The High Court has reserved judgment in the bail application hearing of activist Pastor Evan Mawarire who is facing charges of inciting public violence and subverting a constitutional government.

Justice Tawanda Chitapi said he is going to look at the submissions by both the state and the defence before coming up with a decision on Tuesday next week.

The state had argued that the court must not release Mawarire on bail on the basis that he may abscond, undermine investigations and the criminal justice system.

The state further stated that it is not in dispute that the video recorded by Mawarire together with Secretary General of ZCTU Peter Mutasa ignited the public violence which resulted in the destruction of property and obstruction of free movement of traffic and people.

The defence argued that the seriousness of an offence does not warrant the court to denial an applicant bail.

In trying to show that Mawarire is a good candidate for bail, his defence led by Mr Tonderai Bhatasara said Mawarire has been given bail on different occasions when he was facing similar charges and he did not abscond.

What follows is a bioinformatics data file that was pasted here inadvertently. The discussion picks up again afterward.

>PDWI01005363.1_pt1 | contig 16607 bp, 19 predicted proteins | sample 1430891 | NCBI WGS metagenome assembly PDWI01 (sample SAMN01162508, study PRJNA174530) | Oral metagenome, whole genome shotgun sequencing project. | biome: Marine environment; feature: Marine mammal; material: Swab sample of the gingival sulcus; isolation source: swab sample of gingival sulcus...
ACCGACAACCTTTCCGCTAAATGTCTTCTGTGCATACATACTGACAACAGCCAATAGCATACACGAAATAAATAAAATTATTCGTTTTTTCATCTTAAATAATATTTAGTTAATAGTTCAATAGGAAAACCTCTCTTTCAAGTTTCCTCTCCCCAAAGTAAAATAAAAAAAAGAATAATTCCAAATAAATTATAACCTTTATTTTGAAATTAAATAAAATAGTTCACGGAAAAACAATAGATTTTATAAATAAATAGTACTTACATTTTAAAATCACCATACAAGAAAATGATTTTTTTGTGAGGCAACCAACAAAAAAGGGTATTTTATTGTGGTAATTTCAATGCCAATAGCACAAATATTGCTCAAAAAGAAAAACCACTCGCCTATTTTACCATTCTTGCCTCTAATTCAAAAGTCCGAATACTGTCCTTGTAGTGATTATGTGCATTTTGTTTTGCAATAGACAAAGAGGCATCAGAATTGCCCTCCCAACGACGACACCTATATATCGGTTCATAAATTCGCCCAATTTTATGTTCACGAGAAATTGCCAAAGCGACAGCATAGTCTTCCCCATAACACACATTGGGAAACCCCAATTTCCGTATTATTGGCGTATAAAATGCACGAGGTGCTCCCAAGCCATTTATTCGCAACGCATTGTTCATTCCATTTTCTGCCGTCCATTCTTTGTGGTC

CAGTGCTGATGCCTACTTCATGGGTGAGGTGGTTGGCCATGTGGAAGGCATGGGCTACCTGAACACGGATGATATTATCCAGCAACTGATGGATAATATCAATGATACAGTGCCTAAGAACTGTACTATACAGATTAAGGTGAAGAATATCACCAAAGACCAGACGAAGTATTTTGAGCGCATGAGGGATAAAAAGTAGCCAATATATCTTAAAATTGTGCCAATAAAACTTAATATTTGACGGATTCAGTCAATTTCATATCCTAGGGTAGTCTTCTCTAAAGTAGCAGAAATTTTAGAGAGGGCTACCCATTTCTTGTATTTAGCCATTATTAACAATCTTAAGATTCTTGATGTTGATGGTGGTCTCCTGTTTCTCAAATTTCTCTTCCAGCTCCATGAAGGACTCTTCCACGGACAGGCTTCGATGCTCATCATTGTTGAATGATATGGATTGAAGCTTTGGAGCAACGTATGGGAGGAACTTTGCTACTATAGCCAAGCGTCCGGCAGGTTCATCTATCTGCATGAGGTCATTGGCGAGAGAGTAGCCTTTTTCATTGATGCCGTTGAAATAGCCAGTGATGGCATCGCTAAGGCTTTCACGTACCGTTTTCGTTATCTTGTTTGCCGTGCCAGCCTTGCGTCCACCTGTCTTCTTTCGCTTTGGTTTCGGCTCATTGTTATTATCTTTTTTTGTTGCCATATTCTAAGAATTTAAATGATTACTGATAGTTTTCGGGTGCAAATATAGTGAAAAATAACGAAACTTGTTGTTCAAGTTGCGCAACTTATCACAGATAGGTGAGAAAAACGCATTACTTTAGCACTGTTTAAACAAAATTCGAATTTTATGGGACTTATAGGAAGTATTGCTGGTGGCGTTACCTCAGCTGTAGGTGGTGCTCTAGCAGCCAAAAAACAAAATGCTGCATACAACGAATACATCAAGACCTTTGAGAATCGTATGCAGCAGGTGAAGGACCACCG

Justice Chitapi warned that Mawarire should not commit offences on the basis that he will be admitted to bail.

Subverting a constitutional government attracts a custodial sentence of up to 20 years without an option of a fine.

Section 22 of the Criminal Law Codification and Reform Act Chapter 9.23 has the provisions on the actions that constitute this offence.

Mawarire is alleged to have recorded a video in which he coerced Zimbabweans not to go to work and advocated for the shutting down of the country.

The police are yet to arrest one of his accomplices Peter Mutasa while Japhet Moyo has already appeared in court on the same charges of subverting a constitutional government.

None of the accused has been granted bail by the lower court except for minors who were released into the custody of their parents or the Department of Social Welfare.

Most of the accused persons who participated in the public violence are on trial and the state has already indicated that it is ready for trial for all the cases.